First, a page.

Friday, September 25, 2009

Motoishi, Kanda (もといし)

I am not a big fan of tsukemen. The basic point of the dish is that you get cold noodles and hot, extra-thick soup, and you dip the noodles in the soup to heat them up and flavor them. You're not supposed to drink the soup. My main gripe is that the heat of the soup is never enough to overcome the cool of the noodles, especially over the course of the whole bowl. You end up eating lukewarm soup and lukewarm noodles. I guess I like my noodles properly hot. Or, in the case of cold noodles, properly cold. But this place was pretty good.

The name Motoishi, I'm almost sure, is a play on the name of the part of Kanda where the shop lives - Hongoku. For incompetent readers of Japanese like myself, the easiest way to read the name of the neighborhood is 'Motoishi'. As an incompetent, I'm also unsure how to interpret the two names of the restaurant either - by day it's tsukemen, at night they call it 'Shukemen', which sounds like a pun on the tsuke involving liquor. It's a bit more modern than a lot of shops around there.

Right, noodles. These are big, thick, cool, chewy...and they come with a slice of seaweed. You can order your preferred quantity of noodles, but I recommend the normal size; super-size is 1 pound of noodle. I'm not sure if that's cooked or raw weight, but these are fresh noodles and therefore those two aren't as far apart as dry and cooked pastas. Normal size, and about 10 ounces, was more than enough.

Toppings are pretty normal, but I got pork as usual and was pleased with their unique interpretation. Rather than slicing, they've roasted the pork all the way through and then shredded it. Come to think of it, their pork must be shoulder instead of the loin as is used more commonly. It was a tiny bit dry despite being submerged in the soup, but it tasted very good. Oddly, I could have sworn it was chicken at times, and I kept looking at the texture to see if that was the case.  The soup wasn't very soupy - more a pool of oil with the shredded pork, pork flavor, raw onions and a few sad bits of bamboo shoot and fish cake floating. Very oily, the better to coat the noodles with. I thought it would get cloying, but in the end I almost wanted to drink it.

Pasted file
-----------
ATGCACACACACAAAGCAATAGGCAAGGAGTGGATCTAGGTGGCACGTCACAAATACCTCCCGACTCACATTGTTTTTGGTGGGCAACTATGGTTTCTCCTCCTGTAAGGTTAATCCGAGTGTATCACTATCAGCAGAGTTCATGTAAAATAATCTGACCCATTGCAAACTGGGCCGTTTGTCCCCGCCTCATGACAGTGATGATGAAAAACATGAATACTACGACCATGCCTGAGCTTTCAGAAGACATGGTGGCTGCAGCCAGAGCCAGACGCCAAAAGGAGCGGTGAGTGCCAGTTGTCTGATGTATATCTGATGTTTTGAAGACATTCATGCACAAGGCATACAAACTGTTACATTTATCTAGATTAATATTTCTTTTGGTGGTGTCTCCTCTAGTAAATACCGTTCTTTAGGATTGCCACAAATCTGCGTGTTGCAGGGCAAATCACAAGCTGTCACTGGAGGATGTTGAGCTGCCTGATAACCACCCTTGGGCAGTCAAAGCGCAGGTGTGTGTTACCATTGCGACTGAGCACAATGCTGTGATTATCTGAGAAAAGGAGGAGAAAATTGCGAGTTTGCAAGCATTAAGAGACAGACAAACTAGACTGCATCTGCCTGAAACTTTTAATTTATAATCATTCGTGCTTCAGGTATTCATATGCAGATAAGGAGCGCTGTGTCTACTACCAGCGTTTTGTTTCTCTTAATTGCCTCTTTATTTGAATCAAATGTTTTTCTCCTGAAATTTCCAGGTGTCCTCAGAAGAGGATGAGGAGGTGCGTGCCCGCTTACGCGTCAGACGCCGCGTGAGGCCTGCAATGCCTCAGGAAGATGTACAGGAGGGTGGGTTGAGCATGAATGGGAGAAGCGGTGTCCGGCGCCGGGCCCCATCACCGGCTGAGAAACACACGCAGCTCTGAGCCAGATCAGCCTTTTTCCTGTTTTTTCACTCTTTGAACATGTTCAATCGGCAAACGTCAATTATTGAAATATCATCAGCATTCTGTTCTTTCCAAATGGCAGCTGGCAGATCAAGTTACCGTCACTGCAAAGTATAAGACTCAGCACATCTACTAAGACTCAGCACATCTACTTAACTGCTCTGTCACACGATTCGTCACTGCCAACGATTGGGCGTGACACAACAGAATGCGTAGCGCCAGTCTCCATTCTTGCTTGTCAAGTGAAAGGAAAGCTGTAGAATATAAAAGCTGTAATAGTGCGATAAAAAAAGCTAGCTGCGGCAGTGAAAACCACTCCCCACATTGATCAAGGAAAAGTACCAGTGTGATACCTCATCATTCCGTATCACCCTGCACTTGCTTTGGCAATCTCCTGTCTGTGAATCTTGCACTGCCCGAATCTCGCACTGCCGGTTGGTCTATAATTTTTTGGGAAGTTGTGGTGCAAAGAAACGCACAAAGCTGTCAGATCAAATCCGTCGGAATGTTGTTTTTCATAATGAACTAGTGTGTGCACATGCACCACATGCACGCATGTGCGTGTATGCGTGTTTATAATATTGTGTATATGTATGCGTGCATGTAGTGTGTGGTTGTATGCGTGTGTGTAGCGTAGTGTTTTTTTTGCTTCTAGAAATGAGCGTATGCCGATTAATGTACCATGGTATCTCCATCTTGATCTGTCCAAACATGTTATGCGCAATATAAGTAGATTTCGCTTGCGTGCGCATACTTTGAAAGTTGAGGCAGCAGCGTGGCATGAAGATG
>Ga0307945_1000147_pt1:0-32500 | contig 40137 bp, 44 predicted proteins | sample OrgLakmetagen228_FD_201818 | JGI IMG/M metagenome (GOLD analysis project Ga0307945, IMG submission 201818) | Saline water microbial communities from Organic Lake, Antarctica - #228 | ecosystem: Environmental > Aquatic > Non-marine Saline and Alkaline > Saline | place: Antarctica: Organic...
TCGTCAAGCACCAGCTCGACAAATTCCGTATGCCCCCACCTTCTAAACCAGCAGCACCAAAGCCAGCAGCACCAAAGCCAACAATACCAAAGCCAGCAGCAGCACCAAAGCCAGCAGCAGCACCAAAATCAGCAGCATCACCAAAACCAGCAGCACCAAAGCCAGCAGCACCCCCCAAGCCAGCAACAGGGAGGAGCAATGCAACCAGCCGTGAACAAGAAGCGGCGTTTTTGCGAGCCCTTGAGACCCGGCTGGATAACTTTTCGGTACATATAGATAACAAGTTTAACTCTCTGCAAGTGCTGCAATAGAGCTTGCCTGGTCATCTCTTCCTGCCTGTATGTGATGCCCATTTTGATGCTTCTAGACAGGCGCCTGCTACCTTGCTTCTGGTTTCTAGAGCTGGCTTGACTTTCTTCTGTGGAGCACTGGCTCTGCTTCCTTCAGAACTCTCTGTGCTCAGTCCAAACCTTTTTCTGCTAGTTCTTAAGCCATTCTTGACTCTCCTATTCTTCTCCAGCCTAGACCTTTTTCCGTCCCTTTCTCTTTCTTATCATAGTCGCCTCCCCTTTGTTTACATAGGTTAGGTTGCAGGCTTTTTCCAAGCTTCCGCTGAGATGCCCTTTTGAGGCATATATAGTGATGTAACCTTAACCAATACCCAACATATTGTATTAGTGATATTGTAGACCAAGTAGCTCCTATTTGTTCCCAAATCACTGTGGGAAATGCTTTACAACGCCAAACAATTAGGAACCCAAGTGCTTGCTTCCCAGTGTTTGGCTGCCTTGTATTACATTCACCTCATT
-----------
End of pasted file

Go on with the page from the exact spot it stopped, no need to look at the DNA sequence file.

A few condiments also exist. I like the '17 flavor' hot spice - the normal one is only 7, so this must kick azz! I also liked the focus on onions (cf yesterday's post on the health benefits of grated radish with fatty food; spicy vegetables like onions are equally thought to burn fat). There was a strainer of chipped raw onions, and there was a crock of deep-fried onion chips (pic) that had a wonderful smoky onion flavor.

If there's one aspect of life in Japan in which I'm fluent, it's chopstick use (gotta have small goals, y'know?).  ut noodles still defeat me sometimes (as they do everyone). In this case the score was Noodles 1, Pants 0, but I'll take that action to the cleaners tomorrow. Next time I want tsukemen, I'll also be heading back to Motoishi. Picture at left is the street on the east side of Kanda that I'm constantly talking about.Uninspiring, isn't it? On the left, the long white sign is yesterday's Minatoya.

Oh, it's also the top-ranked ramen place in this area. Not top-class, but good.

No comments:

Post a Comment